Monday, October 12, 2009

Researching the Maritime Archaic Indian Harpoon

I had a great time at The Rooms last Friday - I have a couple more pieces to add to the Parks "finished" pile and I had a productive session looking at Maritime Archaic tradition harpoon parts.

The Maritime Archaic Indians lived on the Island of Newfoundland from at least 5500 years ago until about 3200 years ago. Their ancestors travelled north to the Labrador side of the Strait of Belle Isle as early as 9500 years ago. The style of harpoon that I'm researching is a barbed, non-toggling type of harpoon that was a popular grave item in the Cemetery at Port au Choix, ca. 4400-3300 years ago. The cemetery had excellent bone preservation, both human and faunal.

The harpoon foreshafts were identified at the time as whalebone, but I recall that when Bill Ritchie was examining the artifacts for his interpretive paintings of Maritime Archaic culture for The Rooms that he felt strongly that at least some of them were walrus baculum. Also called Oosik, walrus penis bones are made from a strong, dense bone that would require relatively little modification to create a typical Maritime Archaic harpoon foreshaft. Several years ago, Bill brought back a walrus baculum for me, which he purchased in Cape Dorset through the West Baffin Eskimo Co-operative (now Kinngait Co-operative). Its a heavy, club-like bone, which I've been keeping in my office as a first line of defense against zombie attacks.

I took the baculum and a sample of whale rib with me to compare against the foreshafts on Friday. Comparing a 4000 year old worked artifact to a fresh, unworked bone might be a little like comparing apples and oranges, but I'm fairly confident that there are both whale bone and walrus bacculum foreshafts in the collection. Because they are marine mammals, both walrus and whales have relatively porous, light bones. The middle of whale bones are so spongy that they aren't very useful for making tools from, and even the denser outer layers of bone have pore space. Those pores have a stretched, dashed line appearance, giving a kind of very fine wood grain appearance that runs parallel with the long axis of the bone. Walrus baculums are much denser, almost like ivory. They also have pore spaces, but the holes are more circular and wider spaced. Something about it reminds me of cat's whiskers.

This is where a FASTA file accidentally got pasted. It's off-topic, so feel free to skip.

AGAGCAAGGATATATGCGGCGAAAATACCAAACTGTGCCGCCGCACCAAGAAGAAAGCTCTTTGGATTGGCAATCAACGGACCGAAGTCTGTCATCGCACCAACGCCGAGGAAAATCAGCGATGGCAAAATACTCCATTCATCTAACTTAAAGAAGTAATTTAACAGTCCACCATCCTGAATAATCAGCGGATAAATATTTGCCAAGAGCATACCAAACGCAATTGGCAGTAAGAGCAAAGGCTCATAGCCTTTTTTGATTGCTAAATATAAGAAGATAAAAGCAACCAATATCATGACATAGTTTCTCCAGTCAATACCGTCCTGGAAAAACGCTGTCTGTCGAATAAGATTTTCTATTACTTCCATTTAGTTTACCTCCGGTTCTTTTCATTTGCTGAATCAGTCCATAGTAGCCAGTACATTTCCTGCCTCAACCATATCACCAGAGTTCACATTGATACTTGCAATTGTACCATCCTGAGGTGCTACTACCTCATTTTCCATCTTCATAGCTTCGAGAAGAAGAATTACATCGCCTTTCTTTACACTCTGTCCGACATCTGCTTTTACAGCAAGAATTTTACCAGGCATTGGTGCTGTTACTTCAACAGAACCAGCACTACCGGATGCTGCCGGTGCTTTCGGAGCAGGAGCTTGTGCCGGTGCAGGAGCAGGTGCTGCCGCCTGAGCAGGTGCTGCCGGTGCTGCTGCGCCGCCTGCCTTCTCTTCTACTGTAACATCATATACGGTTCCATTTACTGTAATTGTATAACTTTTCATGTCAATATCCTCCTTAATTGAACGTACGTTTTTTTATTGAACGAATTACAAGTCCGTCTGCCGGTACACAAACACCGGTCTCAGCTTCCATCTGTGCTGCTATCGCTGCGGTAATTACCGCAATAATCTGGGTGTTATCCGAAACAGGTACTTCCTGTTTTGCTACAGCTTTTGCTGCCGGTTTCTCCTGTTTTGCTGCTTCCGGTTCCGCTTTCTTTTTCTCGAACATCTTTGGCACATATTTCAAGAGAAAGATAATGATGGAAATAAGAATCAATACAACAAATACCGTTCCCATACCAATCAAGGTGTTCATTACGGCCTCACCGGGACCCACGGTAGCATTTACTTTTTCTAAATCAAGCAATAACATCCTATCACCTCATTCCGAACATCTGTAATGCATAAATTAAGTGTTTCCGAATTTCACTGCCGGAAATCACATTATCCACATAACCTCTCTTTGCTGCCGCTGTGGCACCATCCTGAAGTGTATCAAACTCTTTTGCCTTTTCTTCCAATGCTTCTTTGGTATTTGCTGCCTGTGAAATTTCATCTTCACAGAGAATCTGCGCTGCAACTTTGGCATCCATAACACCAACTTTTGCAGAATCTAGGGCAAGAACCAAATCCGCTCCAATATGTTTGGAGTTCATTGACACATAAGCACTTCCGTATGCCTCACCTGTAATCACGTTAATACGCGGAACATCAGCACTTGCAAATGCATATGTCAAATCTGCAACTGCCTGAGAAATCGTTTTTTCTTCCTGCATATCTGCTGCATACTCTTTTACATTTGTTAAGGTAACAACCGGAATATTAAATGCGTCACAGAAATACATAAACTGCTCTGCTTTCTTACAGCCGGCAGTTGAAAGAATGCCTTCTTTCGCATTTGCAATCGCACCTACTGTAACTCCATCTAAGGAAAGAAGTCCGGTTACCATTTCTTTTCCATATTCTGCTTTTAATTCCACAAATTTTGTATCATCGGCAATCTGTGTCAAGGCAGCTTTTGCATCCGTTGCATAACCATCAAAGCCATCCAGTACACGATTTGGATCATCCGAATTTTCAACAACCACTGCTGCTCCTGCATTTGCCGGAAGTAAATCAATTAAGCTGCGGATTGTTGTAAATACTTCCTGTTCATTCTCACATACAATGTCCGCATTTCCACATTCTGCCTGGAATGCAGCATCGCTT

Whale bone Detail: Bone foreshaft top, and modern whale rib below

Walrus Baculum Detail: Bone foreshaft top, Walrus Baculum Below. Is it a match? Its different from the other whalebone fragments and has circular pores, like the baculum, although they are larger in the worked example.

I did a very quick, unscientific survey and the majority of the foreshafts I looked at matched the whalebone sample I compared them against. One had circular pores, similar to the baculum, but I wouldn't be at all surprised if there are more in the collection. There are many walrus ivory artifacts from Maritime Archaic Indian sites and some of their hunting tools seem specially designed for hunting larger sea mammals, like walrus and small whales. However, for my purposes, I'm happy to know that I can make a faithful reproduction using whalebone and that I can keep my baculum handy, in case of a zombie outbreak.

The second puzzle that I was trying to work out were how the foreshafts work. There is no wood preservation at Port au Choix and the mainshaft of the harpoon would have almost certainly been made from wood. I could figure out the smaller end, the barbed harpoon heads fit neatly into those sockets. But the opposite end, are wide and flat and frequently forked. Its an unusual design and completely different from the later Palaeoeskimo and Thule harpoons that I'm familiar with. I haven't been able to find similar harpoon foreshafts anywhere else in the world.